Speaking of groups wearing hoods, Ministry’s first single “Antifa” — which has gone over like gang-busters in live settings — explores the red and black-flagged anti-fascist movement’s forceful, often violent tactics and defiant ideology. Decorated with a rhythmic thrust of synchronized, programmed drums and dominating riffs, Jourgensen’s lyrics are short and to the point. “I’ve got something to say to you/I’ll back it up with my fist/Sick and tired of dealing with assholes that’s why I resist/We’re not snowflakes we are the Antifa/Right wing is in freefall skinheads taking a dive/Antifa is coming for you they won’t survive/We’re not snowflakes we are the Antifa/Brown shirt little snowflakes never want to admit/Terrified of the red and black flag Antifa’s the shit/We’re not snowflakes we are the Antifa.”

“Their ideology is valid because Antifa has not been known in America at all since November 9th, 2016,” Jourgensen said of the day Trump was elected President. “Do I approve of all their tactics? No, because I think that they become in danger of becoming the people that they’re raving against. All they’re doing is going around looking for skinheads; that’s just stupid. That completely defeats the whole purpose. But the ideology I think is solid. Stand up for yourself; we’re not snowflakes.”

Last fall, Ministry went out on tour for the first time since Scaccia’s death with the experimental hip-hop band Death Grips.
According to Jourgensen, the tour was an excellent excuse to play some new tunes. “There was a holdup with the fucking album,” he complains. “We had the album done, and we were chomping at the bit to go play this stuff, and there are all these fucking lawyers, and money is involved, and it just sits on the shelf for a few months. So I said let’s go out and try a couple of the new songs and see if we like playing them. And we did because Death Grips was awesome.”

Ministry’s upcoming five-week North American tour is sure to be a crowd-pleaser as well. “This tour we have Chelsea Wolfe opening for us, which is going to be fucking awesome,” Jourgensen declares. “She’s amazing! She puts you in a hypnotic trance with her dirge and her conviction. And there’s a woman leading the band – whoa, empowerment! How cool is that?”

Plus, there are Ministry’s new stage props; the infamous Trump chickens with painted, crossed-out swastikas on their bellies — which adorned each side of Ministry’s stage set on their recent tour — which will once again be making an appearance. “Of course the Trump chickens are with us, we bought them!” Jourgensen exclaims. “Dammit, those Trump chickens follow us everywhere, man. We’ve restructured our visuals, too. There are also different people in the band; there’s a lot of DJ action, there’s some cello action, and it’s a little bit of a different format. And, of course, the music is a little bit different for us than you’ve seen over the past ten years.”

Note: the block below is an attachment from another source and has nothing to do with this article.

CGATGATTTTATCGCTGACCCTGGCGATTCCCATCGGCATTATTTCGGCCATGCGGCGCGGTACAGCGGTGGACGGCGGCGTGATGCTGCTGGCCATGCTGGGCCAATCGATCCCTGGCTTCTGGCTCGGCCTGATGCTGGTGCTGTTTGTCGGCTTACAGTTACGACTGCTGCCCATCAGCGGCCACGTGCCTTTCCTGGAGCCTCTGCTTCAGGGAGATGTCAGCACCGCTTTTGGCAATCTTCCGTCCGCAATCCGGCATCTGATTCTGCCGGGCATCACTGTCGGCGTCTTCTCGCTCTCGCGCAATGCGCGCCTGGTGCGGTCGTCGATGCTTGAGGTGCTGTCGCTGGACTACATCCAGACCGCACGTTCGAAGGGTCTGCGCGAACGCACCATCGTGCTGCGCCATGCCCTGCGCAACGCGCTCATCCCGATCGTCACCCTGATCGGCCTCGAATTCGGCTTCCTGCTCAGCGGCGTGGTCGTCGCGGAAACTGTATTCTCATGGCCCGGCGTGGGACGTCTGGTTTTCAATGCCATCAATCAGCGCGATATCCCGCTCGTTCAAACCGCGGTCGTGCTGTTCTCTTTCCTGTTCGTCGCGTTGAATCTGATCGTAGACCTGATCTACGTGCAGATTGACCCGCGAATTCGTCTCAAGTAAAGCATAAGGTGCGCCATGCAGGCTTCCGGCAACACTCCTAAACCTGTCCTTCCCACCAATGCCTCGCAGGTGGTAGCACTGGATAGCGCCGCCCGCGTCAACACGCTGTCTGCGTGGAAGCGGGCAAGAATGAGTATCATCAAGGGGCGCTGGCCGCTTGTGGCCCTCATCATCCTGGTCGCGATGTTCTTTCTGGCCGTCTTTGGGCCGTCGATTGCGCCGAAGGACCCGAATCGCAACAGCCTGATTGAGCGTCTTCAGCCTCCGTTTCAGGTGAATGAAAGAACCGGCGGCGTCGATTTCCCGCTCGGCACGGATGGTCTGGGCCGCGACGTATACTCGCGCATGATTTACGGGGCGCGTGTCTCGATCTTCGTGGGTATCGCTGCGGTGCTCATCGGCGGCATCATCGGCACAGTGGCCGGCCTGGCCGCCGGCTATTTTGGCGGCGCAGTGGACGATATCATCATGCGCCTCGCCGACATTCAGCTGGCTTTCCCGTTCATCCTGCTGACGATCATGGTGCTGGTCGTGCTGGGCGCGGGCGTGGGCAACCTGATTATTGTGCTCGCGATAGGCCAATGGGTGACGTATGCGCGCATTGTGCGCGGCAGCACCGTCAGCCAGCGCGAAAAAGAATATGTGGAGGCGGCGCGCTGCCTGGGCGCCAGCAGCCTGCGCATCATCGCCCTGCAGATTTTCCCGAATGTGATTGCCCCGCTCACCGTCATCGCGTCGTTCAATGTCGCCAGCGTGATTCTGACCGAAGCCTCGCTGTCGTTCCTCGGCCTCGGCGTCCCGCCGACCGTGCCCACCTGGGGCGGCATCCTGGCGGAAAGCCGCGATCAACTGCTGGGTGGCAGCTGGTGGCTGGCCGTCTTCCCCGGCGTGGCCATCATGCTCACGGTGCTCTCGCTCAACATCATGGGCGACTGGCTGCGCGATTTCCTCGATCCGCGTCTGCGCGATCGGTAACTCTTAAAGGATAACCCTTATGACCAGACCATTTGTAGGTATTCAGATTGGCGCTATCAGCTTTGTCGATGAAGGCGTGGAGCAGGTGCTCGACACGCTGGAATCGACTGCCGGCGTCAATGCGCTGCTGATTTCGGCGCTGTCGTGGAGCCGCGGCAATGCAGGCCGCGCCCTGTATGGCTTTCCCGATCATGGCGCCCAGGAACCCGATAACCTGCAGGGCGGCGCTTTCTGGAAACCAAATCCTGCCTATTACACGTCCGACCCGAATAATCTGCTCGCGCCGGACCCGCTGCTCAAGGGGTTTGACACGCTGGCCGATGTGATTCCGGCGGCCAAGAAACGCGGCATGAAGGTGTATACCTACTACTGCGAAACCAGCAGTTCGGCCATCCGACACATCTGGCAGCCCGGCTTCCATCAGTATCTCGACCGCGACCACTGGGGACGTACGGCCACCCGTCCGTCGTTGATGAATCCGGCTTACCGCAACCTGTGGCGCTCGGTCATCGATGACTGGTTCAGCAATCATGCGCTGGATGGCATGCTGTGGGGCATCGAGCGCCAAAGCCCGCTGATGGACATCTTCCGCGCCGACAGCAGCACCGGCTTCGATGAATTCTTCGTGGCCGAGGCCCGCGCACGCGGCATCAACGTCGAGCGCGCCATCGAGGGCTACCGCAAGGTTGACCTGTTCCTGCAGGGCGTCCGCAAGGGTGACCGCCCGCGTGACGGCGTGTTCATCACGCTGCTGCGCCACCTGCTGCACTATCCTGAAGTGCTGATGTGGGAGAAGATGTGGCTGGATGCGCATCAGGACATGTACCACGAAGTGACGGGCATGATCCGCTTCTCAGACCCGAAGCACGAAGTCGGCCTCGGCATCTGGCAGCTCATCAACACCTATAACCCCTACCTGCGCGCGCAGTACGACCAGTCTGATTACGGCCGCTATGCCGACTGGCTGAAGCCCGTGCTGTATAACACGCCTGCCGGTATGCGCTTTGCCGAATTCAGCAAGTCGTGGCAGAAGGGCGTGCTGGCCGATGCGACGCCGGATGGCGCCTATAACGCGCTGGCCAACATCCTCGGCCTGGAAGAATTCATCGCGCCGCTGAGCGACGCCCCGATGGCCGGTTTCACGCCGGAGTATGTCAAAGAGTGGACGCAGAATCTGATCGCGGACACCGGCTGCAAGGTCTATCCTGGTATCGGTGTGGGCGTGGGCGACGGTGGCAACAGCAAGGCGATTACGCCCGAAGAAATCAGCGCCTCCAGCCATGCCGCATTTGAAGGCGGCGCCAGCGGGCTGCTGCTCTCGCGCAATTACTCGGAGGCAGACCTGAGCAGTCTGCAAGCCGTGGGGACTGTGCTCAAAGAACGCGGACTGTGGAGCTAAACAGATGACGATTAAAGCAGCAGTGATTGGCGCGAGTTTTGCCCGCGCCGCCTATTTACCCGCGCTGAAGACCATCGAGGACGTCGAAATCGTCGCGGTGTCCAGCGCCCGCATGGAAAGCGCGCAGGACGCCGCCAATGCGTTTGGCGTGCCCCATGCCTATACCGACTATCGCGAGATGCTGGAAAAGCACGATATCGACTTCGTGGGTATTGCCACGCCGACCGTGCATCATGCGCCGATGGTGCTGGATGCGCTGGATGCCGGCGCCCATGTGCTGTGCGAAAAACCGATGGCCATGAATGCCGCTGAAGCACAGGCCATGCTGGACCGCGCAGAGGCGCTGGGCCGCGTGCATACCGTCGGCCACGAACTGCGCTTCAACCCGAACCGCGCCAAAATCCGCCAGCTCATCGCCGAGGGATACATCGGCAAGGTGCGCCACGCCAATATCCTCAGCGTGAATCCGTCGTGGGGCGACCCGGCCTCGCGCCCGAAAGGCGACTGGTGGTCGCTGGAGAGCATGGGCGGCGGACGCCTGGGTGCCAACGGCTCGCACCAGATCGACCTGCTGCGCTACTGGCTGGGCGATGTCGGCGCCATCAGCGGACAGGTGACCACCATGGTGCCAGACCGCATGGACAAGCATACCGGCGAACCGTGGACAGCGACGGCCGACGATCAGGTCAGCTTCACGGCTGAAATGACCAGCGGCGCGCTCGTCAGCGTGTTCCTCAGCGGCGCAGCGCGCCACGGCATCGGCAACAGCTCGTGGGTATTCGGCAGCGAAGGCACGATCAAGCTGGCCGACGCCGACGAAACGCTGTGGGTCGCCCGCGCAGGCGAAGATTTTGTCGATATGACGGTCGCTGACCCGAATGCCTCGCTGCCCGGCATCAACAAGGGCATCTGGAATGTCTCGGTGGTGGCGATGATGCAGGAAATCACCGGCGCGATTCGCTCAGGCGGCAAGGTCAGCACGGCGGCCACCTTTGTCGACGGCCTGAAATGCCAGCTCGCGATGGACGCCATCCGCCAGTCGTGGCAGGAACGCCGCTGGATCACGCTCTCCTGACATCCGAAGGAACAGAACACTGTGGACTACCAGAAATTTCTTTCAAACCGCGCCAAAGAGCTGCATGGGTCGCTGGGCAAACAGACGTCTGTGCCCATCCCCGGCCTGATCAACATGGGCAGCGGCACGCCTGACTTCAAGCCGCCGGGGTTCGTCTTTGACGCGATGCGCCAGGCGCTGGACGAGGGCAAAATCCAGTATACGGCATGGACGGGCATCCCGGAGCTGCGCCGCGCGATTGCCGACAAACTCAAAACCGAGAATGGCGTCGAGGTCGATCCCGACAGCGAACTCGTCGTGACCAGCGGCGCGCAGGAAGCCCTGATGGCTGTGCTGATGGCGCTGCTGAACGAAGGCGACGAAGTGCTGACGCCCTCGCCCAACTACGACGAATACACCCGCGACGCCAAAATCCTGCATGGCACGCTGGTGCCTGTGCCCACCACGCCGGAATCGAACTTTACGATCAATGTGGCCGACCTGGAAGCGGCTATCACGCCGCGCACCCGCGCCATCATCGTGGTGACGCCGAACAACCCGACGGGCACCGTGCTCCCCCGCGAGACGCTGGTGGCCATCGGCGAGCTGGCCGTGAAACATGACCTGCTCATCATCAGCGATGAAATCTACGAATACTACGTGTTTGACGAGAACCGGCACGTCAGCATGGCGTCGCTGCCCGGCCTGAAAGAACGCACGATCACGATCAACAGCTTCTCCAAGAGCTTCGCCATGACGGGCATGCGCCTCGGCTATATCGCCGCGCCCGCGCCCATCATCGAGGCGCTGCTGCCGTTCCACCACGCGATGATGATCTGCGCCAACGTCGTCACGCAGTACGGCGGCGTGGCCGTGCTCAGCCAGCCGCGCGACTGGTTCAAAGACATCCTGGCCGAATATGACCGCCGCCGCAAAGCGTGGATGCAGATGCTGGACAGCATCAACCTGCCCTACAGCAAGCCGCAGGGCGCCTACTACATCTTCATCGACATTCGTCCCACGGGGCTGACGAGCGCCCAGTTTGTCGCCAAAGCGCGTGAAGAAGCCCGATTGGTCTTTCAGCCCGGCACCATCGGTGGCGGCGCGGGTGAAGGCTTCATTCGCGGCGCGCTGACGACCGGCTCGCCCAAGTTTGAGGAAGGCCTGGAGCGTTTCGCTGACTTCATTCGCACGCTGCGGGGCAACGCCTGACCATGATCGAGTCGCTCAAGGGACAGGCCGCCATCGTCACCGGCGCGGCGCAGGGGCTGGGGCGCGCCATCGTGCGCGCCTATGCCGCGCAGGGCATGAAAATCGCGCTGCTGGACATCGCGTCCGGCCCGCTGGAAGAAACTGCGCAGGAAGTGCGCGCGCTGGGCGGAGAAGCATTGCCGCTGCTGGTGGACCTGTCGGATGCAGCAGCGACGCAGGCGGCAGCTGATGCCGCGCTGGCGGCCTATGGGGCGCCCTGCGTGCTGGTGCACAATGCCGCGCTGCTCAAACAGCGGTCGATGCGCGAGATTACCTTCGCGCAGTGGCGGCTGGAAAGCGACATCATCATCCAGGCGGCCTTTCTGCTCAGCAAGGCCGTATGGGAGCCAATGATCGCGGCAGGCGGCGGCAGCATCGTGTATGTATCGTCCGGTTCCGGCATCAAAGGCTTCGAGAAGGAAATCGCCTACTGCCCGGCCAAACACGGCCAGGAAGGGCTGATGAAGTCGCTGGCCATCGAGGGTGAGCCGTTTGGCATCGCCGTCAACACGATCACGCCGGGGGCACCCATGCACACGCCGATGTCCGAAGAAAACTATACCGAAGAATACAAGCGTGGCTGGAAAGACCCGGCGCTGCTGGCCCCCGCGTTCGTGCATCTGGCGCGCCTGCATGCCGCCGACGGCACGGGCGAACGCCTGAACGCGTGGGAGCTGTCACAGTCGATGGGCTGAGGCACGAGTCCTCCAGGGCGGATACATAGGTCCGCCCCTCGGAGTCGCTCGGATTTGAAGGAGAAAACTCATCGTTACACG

A hometown Ministry show is always one big party, and area fans can witness the craziness on April 7 at the historic Riviera Theatre. “I can’t wait to play the Riv, man,” Jourgensen beamed. “It’s been years since we’ve played The Riv and this should be a really great show.” When asked what he misses most about living in Chicago, Jourgensen ponders, “…what do I miss most? Everything – except the weather! That’s no fault of the city of Chicago. That’s just the proximity of lake-effect winds and lake-effect snow and Arctic fucking blasts from Canada. It’s the most vibrant city and my favorite city in the United States. But I’m 60 years old, and my bones get creaky and cranky when it gets below 32 degrees. I’ve got to stay here (in L.A.) for now. I do come up for a shitload of hockey games every year, so I’m in Chicago at least six times a year anyway.”

Speaking of hockey, Jourgensen is one of the Chicago Blackhawks’ biggest fans. Ever since attending a Hawks game at the old Chicago Stadium when he was six years old he’s been hooked. Jourgensen now attends Hawks games in L.A. when they come to town to play the Kings. “This year I have no prediction on whether they make the playoffs or not,” he said. “I certainly don’t think they’re a Stanley Cup favorite. I think they’re in a transition period. I think that the farm system they have (in Rockford) is working. To me, it’s not a total rebuild yet, but I do think they have some talent coming up through the minors that are going to make this team sustainable for years. I talk to Danny Wirtz every single game; we text back and forth like school girls! I’m pretty happy with the Hawks right now, even though it seems dismal. But there are better days coming.

And speaking of better days, 2018 is shaping up to be a busy year for Jourgensen, and he can’t wait to get out on the road. “I’m literally on the road for the entire year,” Jourgensen concludes. “The road is its own adventure. I don’t mean to sound like Jack Kerouac or anything, but the road is a pretty trippy place to be, and that’s where we’re going to be for all of next year. So check back with me in about a year and keep tabs on old Uncle Al. Hey Chicago! Hey Illinois Entertainer! Glad to talk to you.”

Appearing 4/7 at Riviera Theatre, Chicago.

– Kelley Simms